On the Origin and Significance of Microburins: An Experimental Approach
De Wilde, David, De Bie, Marc, Antiquity
At the end of the last ice age the average temperature in north-western Europe gradually increased and the fauna and flora underwent major changes. After the final, relatively short, colder period of the Younger Dryas, the Holocene finally commenced. During the consecutive warmer periods humans needed to adapt to a changing, generally more forested, environment. One of the major innovations in this process was undoubtedly the (re)introduction of the bow and arrow (Rozoy 1992: 177; Caspar & De Bic 1996) during the Final Palacolithic, and its systematic employment and improvement during the Mesolithic.
While the environment during the Late Glacial Allerod and the early Holocene Preboreal must have been rather similar in this region, some apparent differences can be observed in the hunting equipment of the Final Palaeolithic and early Mesolithic. Microlithisation of early Mesolithic points is probably the most obvious change, and the orientation of the point tip on the blank is another. The vast majority of Final Palaeolithic points have their tip on the distal part of a blade, while the tip of most Mesolithic points is prepared on the proximal part.
One of the most important differences, however, is the introduction of the microburin blow technique. This technique, mostly used for the production of microliths, aires to fracture a blade in a controlled way by creating and deepening a notch on one of its sides. In this notch, an oblique fracture can originate, which, when successful, is also obliquely oriented to the dorsal face of the blade. A microburin is the typically created waste product. The greatest advantage of the microburin blow technique is obviously not the production of a microburin, but the trihedral scar on the remaining part of the blade, called piquant triedre (trihedral point), generating a sharp extremity that cannot be obtained by simple retouching (Tixier 1963: 39-42; Neeley & Barton 1994: 278; Inizan et al. 1999: 82-4).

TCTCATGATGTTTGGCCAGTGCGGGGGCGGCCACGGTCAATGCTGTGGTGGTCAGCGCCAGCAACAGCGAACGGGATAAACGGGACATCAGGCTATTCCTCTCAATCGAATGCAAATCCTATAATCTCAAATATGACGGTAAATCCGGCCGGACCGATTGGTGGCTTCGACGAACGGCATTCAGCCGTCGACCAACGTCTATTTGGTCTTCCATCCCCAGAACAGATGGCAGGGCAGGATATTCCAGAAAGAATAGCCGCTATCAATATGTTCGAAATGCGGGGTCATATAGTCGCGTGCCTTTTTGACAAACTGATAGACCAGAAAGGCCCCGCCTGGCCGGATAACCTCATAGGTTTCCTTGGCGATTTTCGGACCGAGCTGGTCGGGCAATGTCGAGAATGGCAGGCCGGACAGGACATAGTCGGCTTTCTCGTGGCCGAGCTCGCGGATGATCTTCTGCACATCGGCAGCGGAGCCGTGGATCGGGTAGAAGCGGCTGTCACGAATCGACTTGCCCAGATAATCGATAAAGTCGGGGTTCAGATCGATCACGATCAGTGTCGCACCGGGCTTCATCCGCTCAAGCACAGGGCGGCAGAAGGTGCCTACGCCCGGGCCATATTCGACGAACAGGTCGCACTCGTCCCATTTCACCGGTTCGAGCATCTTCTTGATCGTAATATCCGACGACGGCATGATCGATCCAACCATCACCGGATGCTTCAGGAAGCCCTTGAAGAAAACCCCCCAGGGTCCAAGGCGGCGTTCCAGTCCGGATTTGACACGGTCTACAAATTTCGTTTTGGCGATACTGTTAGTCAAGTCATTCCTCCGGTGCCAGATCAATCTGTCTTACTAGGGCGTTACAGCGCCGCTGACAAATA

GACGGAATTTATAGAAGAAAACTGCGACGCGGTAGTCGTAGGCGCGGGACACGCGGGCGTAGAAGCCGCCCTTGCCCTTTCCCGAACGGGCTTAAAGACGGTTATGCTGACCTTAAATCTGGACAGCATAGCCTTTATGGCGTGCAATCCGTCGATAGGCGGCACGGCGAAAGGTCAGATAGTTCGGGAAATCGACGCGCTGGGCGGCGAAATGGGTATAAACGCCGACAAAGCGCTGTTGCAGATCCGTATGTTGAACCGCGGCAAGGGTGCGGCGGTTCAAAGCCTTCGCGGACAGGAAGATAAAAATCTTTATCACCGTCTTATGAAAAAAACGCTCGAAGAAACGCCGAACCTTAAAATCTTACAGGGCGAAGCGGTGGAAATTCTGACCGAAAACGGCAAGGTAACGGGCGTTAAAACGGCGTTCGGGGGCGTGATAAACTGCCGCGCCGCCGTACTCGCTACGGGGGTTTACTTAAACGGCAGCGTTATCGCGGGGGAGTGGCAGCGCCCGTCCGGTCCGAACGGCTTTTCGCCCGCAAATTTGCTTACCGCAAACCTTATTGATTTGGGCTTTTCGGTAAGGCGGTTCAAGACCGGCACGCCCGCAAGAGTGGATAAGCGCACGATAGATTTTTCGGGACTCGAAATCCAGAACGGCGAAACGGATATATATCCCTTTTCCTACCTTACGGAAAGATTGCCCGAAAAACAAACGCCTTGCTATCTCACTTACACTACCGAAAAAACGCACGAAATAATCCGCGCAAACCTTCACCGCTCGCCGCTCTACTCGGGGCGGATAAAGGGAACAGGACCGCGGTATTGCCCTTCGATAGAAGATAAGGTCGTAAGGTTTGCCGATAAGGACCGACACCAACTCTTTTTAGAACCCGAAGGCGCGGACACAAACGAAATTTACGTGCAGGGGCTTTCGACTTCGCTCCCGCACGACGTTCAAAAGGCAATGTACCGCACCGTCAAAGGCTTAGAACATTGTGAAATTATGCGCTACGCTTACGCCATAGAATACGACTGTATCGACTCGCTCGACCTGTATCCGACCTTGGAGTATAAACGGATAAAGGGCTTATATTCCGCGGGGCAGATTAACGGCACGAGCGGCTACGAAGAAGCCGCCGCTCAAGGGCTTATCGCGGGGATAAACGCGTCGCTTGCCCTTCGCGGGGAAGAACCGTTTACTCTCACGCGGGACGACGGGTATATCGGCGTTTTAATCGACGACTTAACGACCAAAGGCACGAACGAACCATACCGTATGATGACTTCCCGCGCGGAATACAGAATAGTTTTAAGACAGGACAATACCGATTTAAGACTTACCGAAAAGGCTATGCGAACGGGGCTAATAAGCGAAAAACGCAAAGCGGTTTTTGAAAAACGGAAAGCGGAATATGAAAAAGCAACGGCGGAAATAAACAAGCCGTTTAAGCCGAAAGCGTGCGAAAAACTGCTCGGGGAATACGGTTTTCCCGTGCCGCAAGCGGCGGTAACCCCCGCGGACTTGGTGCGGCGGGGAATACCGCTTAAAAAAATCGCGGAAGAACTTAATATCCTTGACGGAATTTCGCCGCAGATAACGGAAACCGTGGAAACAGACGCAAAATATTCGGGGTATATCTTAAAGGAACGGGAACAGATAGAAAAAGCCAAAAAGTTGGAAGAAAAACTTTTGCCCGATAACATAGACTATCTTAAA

Important questions on the origin of this technique remain unresolved. When, where exactly, and how was it introduced? Was it truly a Mesolithic (re)invention or rather the outcome of a gradual development? On a broader level, these questions interrogate the significance of this eye-catching technological innovation as a 'culture- defining' element across the Pleistocene-Holocene transition in Western Europe. Are 'technological guide fossils' such as microburins meaningful cultural markers? Do these artefacts, and therefore the use of the technique, somehow represent a conscious choice of prehistoric communities? Were they possibly experienced as idiosyncratic features? Or should we look at it quite differently?
In this article, results from new experimental research will be discussed. We argue that the appearance of microburins is a consistent side-effect of a functional improvement in bow and arrow technology, i.e. the inversion of the point tip on the blade(let). The prevalent manifestation of the microburin blow technique subsequently seems to be the outcome of gradual adoption and integration rather than a swift creative event. In our view, this has wider significance for the way we generally perceive and explain technological change.
Even though much has been written on the possible cultural significance (e.g. Octobon 1935a; Neeley & Barton 1994; Kaufman 1995) of (the use of) the microburin blow technique, the question of its origin remains insufficiently answered. The leading idea is that the microburin blow technique originates from a common knapping accident. One of the first authors to thoroughly examine this idea, Jean-Jacques Tixier (1963: 42), wrote: 'Le coup du microburin est une technique qui a certainement ete decouverte, apres quelques accidents de taille du genre microburin Krukowski, par plusieurs peuplades eloignees dans le temps et dans l'espace.' Two aspects are very important. …